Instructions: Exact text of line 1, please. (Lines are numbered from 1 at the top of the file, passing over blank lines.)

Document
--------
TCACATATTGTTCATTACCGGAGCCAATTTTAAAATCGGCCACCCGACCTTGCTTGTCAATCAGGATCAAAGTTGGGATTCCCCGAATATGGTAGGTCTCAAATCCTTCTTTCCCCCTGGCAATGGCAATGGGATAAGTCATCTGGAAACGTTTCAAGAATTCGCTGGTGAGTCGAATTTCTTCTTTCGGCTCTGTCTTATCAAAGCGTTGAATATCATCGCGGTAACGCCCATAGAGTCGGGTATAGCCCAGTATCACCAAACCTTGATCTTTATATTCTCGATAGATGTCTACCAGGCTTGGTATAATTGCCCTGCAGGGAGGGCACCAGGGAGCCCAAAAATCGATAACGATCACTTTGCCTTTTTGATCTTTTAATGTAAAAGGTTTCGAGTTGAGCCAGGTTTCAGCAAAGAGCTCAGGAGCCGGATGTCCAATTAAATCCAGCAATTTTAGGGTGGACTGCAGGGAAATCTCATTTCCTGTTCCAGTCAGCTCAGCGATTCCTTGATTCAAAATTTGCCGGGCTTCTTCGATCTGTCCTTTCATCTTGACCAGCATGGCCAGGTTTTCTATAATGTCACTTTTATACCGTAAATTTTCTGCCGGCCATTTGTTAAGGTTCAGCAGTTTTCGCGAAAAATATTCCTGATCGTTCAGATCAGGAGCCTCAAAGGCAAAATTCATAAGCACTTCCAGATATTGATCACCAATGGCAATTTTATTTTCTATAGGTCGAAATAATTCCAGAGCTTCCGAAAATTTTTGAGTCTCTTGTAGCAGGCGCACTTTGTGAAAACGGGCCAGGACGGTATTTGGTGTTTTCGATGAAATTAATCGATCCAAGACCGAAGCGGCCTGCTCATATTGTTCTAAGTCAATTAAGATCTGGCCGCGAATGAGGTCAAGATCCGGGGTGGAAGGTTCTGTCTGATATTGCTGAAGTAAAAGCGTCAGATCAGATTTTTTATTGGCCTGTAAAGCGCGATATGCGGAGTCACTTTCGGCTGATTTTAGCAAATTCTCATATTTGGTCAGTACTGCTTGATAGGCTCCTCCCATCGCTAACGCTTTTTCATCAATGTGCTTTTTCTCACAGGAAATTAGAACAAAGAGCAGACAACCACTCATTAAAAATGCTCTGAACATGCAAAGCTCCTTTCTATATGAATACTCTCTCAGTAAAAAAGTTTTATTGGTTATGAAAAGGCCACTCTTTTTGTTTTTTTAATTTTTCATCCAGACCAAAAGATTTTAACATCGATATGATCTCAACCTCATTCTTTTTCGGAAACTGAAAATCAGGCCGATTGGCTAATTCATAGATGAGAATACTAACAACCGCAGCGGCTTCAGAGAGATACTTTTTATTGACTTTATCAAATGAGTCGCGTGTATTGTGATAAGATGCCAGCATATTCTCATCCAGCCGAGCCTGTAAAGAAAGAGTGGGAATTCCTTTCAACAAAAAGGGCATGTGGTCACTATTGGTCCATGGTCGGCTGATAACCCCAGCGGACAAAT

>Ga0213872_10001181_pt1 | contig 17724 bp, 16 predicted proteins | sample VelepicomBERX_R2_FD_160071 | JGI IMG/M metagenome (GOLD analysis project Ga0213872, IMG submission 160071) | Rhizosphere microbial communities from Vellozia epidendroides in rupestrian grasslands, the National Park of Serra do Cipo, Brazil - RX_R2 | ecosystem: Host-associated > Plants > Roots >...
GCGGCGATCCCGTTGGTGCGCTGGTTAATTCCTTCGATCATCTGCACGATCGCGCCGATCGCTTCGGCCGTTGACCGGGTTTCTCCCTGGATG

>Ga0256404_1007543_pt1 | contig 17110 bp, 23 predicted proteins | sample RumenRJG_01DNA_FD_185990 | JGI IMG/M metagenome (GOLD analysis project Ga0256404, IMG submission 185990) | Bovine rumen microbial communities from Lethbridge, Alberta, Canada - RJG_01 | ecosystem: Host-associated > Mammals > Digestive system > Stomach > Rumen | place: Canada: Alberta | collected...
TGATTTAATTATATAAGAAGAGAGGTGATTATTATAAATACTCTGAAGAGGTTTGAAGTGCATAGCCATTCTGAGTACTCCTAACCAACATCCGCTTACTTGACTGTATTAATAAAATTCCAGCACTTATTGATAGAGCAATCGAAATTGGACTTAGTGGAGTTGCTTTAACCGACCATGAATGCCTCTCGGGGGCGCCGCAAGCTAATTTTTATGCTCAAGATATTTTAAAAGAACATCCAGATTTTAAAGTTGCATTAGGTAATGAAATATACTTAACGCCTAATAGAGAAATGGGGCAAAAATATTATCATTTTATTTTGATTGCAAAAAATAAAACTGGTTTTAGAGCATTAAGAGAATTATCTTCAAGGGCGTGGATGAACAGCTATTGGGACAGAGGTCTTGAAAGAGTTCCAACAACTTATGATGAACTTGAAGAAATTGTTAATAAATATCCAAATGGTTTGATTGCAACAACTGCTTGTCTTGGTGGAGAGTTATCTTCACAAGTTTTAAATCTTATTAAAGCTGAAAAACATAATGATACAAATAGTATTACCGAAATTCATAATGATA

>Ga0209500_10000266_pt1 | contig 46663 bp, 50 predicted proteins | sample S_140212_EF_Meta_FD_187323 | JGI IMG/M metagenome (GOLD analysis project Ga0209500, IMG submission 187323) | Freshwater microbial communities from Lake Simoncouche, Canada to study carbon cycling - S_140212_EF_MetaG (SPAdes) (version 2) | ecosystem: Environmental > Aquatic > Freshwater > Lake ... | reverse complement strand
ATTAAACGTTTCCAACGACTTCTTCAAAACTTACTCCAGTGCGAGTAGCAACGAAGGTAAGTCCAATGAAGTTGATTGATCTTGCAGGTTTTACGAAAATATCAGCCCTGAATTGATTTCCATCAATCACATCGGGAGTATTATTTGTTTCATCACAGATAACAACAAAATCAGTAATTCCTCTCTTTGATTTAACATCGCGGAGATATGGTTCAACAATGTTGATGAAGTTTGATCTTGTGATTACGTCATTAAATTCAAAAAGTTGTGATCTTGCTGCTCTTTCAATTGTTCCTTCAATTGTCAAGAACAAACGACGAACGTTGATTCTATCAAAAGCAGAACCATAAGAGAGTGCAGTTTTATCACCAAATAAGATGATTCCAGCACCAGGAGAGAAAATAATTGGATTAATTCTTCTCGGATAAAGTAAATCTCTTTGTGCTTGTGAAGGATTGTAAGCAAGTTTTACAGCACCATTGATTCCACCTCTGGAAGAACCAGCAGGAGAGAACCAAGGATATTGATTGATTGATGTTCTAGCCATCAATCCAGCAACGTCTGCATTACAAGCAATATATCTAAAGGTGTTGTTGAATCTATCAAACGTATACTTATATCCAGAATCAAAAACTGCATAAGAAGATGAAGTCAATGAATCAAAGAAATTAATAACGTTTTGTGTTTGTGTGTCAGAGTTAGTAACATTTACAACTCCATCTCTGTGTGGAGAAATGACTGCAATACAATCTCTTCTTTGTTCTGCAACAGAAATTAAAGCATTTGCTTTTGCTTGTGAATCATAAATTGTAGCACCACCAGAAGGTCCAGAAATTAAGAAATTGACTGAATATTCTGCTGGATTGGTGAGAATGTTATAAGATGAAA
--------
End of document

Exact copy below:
TCACATATTGTTCATTACCGGAGCCAATTTTAAAATCGGCCACCCGACCTTGCTTGTCAATCAGGATCAAAGTTGGGATTCCCCGAATATGGTAGGTCTCAAATCCTTCTTTCCCCCTGGCAATGGCAATGGGATAAGTCATCTGGAAACGTTTCAAGAATTCGCTGGTGAGTCGAATTTCTTCTTTCGGCTCTGTCTTATCAAAGCGTTGAATATCATCGCGGTAACGCCCATAGAGTCGGGTATAGCCCAGTATCACCAAACCTTGATCTTTATATTCTCGATAGATGTCTACCAGGCTTGGTATAATTGCCCTGCAGGGAGGGCACCAGGGAGCCCAAAAATCGATAACGATCACTTTGCCTTTTTGATCTTTTAATGTAAAAGGTTTCGAGTTGAGCCAGGTTTCAGCAAAGAGCTCAGGAGCCGGATGTCCAATTAAATCCAGCAATTTTAGGGTGGACTGCAGGGAAATCTCATTTCCTGTTCCAGTCAGCTCAGCGATTCCTTGATTCAAAATTTGCCGGGCTTCTTCGATCTGTCCTTTCATCTTGACCAGCATGGCCAGGTTTTCTATAATGTCACTTTTATACCGTAAATTTTCTGCCGGCCATTTGTTAAGGTTCAGCAGTTTTCGCGAAAAATATTCCTGATCGTTCAGATCAGGAGCCTCAAAGGCAAAATTCATAAGCACTTCCAGATATTGATCACCAATGGCAATTTTATTTTCTATAGGTCGAAATAATTCCAGAGCTTCCGAAAATTTTTGAGTCTCTTGTAGCAGGCGCACTTTGTGAAAACGGGCCAGGACGGTATTTGGTGTTTTCGATGAAATTAATCGATCCAAGACCGAAGCGGCCTGCTCATATTGTTCTAAGTCAATTAAGATCTGGCCGCGAATGAGGTCAAGATCCGGGGTGGAAGGTTCTGTCTGATATTGCTGAAGTAAAAGCGTCAGATCAGATTTTTTATTGGCCTGTAAAGCGCGATATGCGGAGTCACTTTCGGCTGATTTTAGCAAATTCTCATATTTGGTCAGTACTGCTTGATAGGCTCCTCCCATCGCTAACGCTTTTTCATCAATGTGCTTTTTCTCACAGGAAATTAGAACAAAGAGCAGACAACCACTCATTAAAAATGCTCTGAACATGCAAAGCTCCTTTCTATATGAATACTCTCTCAGTAAAAAAGTTTTATTGGTTATGAAAAGGCCACTCTTTTTGTTTTTTTAATTTTTCATCCAGACCAAAAGATTTTAACATCGATATGATCTCAACCTCATTCTTTTTCGGAAACTGAAAATCAGGCCGATTGGCTAATTCATAGATGAGAATACTAACAACCGCAGCGGCTTCAGAGAGATACTTTTTATTGACTTTATCAAATGAGTCGCGTGTATTGTGATAAGATGCCAGCATATTCTCATCCAGCCGAGCCTGTAAAGAAAGAGTGGGAATTCCTTTCAACAAAAAGGGCATGTGGTCACTATTGGTCCATGGTCGGCTGATAACCCCAGCGGACAAAT